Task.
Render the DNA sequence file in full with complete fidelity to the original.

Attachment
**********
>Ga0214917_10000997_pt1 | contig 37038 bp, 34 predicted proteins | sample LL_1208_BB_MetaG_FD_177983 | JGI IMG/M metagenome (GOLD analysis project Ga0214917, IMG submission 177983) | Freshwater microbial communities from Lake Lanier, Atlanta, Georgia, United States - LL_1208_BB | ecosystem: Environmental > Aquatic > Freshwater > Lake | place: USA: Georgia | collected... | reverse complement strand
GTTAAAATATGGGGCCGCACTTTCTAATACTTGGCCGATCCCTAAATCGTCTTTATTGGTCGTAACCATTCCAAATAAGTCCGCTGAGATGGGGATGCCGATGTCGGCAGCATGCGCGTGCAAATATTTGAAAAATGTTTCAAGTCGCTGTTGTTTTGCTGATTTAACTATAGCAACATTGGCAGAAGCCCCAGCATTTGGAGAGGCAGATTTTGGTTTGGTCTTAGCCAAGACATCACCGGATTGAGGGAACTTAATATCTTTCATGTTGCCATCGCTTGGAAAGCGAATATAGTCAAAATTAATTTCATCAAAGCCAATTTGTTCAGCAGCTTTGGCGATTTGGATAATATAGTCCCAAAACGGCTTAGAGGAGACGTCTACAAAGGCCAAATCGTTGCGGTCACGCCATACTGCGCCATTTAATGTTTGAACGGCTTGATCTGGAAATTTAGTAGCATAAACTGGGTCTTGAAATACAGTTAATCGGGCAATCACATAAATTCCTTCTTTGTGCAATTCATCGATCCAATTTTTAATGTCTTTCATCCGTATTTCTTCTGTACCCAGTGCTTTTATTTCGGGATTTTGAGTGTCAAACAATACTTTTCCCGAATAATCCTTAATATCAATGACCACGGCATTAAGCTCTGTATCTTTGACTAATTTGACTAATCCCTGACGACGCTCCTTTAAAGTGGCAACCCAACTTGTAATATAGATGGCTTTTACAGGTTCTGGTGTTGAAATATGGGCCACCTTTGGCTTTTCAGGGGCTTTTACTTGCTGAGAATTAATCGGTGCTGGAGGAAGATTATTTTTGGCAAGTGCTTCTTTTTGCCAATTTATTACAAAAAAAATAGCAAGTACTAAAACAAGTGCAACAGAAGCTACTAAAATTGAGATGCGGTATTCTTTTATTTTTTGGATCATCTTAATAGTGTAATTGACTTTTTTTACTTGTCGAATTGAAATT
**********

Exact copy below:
>Ga0214917_10000997_pt1 | contig 37038 bp, 34 predicted proteins | sample LL_1208_BB_MetaG_FD_177983 | JGI IMG/M metagenome (GOLD analysis project Ga0214917, IMG submission 177983) | Freshwater microbial communities from Lake Lanier, Atlanta, Georgia, United States - LL_1208_BB | ecosystem: Environmental > Aquatic > Freshwater > Lake | place: USA: Georgia | collected... | reverse complement strand
GTTAAAATATGGGGCCGCACTTTCTAATACTTGGCCGATCCCTAAATCGTCTTTATTGGTCGTAACCATTCCAAATAAGTCCGCTGAGATGGGGATGCCGATGTCGGCAGCATGCGCGTGCAAATATTTGAAAAATGTTTCAAGTCGCTGTTGTTTTGCTGATTTAACTATAGCAACATTGGCAGAAGCCCCAGCATTTGGAGAGGCAGATTTTGGTTTGGTCTTAGCCAAGACATCACCGGATTGAGGGAACTTAATATCTTTCATGTTGCCATCGCTTGGAAAGCGAATATAGTCAAAATTAATTTCATCAAAGCCAATTTGTTCAGCAGCTTTGGCGATTTGGATAATATAGTCCCAAAACGGCTTAGAGGAGACGTCTACAAAGGCCAAATCGTTGCGGTCACGCCATACTGCGCCATTTAATGTTTGAACGGCTTGATCTGGAAATTTAGTAGCATAAACTGGGTCTTGAAATACAGTTAATCGGGCAATCACATAAATTCCTTCTTTGTGCAATTCATCGATCCAATTTTTAATGTCTTTCATCCGTATTTCTTCTGTACCCAGTGCTTTTATTTCGGGATTTTGAGTGTCAAACAATACTTTTCCCGAATAATCCTTAATATCAATGACCACGGCATTAAGCTCTGTATCTTTGACTAATTTGACTAATCCCTGACGACGCTCCTTTAAAGTGGCAACCCAACTTGTAATATAGATGGCTTTTACAGGTTCTGGTGTTGAAATATGGGCCACCTTTGGCTTTTCAGGGGCTTTTACTTGCTGAGAATTAATCGGTGCTGGAGGAAGATTATTTTTGGCAAGTGCTTCTTTTTGCCAATTTATTACAAAAAAAATAGCAAGTACTAAAACAAGTGCAACAGAAGCTACTAAAATTGAGATGCGGTATTCTTTTATTTTTTGGATCATCTTAATAGTGTAATTGACTTTTTTTACTTGTCGAATTGAAATT